Originally published Sept. 8 on KTVB.COM.
The 10-week trial of a Treasure Valley family accused of running an international multi-million dollar counterfeit cellphone operation ended last week with a jury deadlocked.
None of the eight defendants were convicted of any of the charges against them, which ranged from wire fraud to conspiracy to trafficking in counterfeit goods. One member of the family, Natalya Babichenko, was fully acquitted, while the other defendants - Pavel Babichenko, Piotr Babichenko, Timofey Babichenko, Kristina Babichenko, Anna Iyerusalimets, Mikhail Iyerusalimets, and David Bibikov - saw not-guilty verdicts for a smattering of their charges and a declaration that jurors could not reach a consensus on others.
A ninth relative, Gennady Babichenko - who prosecutors said financed the illegal scheme but was not involved in day-to-day operations - had all charges against him dropped in August; money laundering charges against some of the remaining defendants were dismissed at the same time.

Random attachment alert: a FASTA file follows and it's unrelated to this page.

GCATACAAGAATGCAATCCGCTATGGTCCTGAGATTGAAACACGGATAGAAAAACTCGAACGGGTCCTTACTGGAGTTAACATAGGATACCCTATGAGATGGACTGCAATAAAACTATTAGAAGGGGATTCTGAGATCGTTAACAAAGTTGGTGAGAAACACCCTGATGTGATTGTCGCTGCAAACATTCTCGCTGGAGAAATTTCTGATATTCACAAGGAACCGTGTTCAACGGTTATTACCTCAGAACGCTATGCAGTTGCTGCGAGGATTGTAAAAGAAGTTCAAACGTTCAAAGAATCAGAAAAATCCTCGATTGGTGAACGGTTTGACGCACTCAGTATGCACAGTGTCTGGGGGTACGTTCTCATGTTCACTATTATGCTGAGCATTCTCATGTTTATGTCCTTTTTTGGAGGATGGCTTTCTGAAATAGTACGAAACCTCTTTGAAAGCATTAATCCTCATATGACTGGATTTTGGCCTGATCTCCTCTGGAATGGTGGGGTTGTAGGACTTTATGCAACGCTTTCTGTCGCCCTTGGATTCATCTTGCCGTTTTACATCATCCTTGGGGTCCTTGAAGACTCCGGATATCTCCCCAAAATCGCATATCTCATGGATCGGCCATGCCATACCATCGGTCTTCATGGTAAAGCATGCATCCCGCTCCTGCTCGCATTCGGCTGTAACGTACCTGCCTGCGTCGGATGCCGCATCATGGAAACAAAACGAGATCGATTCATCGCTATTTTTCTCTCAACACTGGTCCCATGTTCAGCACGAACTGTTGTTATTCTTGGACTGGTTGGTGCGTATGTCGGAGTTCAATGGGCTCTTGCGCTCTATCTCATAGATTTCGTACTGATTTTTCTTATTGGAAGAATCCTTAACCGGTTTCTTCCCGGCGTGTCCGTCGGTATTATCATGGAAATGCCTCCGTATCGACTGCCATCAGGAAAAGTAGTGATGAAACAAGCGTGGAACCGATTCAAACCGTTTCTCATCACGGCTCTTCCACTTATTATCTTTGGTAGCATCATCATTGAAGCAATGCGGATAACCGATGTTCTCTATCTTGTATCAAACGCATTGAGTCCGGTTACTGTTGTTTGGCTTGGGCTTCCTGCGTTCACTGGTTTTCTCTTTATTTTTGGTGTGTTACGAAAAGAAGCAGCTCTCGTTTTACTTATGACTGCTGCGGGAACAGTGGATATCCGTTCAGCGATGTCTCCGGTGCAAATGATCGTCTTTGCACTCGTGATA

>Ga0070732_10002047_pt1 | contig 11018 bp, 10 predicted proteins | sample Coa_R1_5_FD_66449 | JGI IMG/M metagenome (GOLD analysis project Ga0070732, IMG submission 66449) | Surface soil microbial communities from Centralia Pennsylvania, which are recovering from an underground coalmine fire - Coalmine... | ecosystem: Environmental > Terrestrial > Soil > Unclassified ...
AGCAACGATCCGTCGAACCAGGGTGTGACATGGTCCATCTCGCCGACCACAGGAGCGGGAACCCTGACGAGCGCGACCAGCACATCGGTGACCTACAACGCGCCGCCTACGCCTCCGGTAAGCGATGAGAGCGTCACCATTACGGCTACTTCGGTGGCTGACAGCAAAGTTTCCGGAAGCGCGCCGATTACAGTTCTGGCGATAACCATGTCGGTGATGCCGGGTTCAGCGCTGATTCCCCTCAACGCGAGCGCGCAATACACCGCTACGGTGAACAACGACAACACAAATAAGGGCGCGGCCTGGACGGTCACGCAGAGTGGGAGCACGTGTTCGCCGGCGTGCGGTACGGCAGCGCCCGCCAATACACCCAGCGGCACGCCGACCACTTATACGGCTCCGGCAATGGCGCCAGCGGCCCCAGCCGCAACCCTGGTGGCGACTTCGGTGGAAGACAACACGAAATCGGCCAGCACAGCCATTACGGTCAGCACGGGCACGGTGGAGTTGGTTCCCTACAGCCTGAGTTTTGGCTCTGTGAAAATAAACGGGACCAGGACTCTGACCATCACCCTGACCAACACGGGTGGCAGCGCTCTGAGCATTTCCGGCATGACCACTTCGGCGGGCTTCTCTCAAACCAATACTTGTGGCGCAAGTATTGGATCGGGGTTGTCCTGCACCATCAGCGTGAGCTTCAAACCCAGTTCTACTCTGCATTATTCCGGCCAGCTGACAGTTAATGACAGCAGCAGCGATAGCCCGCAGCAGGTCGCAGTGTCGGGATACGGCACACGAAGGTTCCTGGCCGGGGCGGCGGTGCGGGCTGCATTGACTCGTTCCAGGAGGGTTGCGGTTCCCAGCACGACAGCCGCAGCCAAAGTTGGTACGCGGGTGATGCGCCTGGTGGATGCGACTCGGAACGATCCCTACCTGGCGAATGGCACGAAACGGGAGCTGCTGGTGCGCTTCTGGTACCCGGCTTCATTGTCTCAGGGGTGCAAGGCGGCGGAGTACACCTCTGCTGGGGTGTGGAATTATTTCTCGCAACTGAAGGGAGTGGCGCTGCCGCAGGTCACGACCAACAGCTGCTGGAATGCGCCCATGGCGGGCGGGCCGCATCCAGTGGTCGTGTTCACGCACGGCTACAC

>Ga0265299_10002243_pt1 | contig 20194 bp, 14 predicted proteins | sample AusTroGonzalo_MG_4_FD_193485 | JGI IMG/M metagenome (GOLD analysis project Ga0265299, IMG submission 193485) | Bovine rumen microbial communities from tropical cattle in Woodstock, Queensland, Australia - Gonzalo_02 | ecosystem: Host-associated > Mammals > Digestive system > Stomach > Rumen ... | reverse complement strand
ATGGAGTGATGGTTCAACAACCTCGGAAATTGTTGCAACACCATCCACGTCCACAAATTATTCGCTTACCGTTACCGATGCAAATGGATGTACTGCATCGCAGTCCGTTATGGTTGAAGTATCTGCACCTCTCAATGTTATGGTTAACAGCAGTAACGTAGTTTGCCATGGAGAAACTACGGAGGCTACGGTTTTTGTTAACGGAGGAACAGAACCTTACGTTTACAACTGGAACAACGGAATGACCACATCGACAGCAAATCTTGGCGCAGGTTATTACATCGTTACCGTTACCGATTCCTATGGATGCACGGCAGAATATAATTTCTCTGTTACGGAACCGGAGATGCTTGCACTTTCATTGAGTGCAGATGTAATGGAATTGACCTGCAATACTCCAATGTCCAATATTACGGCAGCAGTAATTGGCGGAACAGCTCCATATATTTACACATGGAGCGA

The trial's conclusion functioned as a stunning repudiation of prosecutors' claims that the Babichenko family functioned as a crime empire for more than a decade, opening dozens of shell LLCs to sell fake Samsung and Apple cellphones, chargers, smartwatches and other electronics to thousands of unwitting customers via Amazon and eBay.
The federal investigation into the family's dealings began in the early 2000s and involved surveillance, undercover buys, and inside informants ahead of a massive 2018 raid at the defendants' homes, businesses and the warehouses in Meridian where prosecutors say they did the bulk of the packaging and shipping for the counterfeit operation.
Lawyers for the defendants said their clients were hard-working entrepreneurs and devoted family men and women who did nothing illegal, but had fallen into the crosshairs of overzealous federal investigators suspicious of their "high-volume" sales. Attorneys also argued that investigators had lost, mislabeled, or destroyed some of the evidence in the case before it reached trial.
Jurors began their deliberations on Aug. 27, and informed the judge they could not come to a verdict on all the counts the evening of Sept. 2.
The law requires jurors to reach a unanimous decision about defendants' guilt or innocence. It is unknown how many members of the jury wanted to convict versus acquit for the counts on which they deadlocked.
The hung jury means prosecutors can elect to re-file the charges on which no verdict was reached. The U.S. Attorney's Office has not yet indicated whether it will move forward with another trial.
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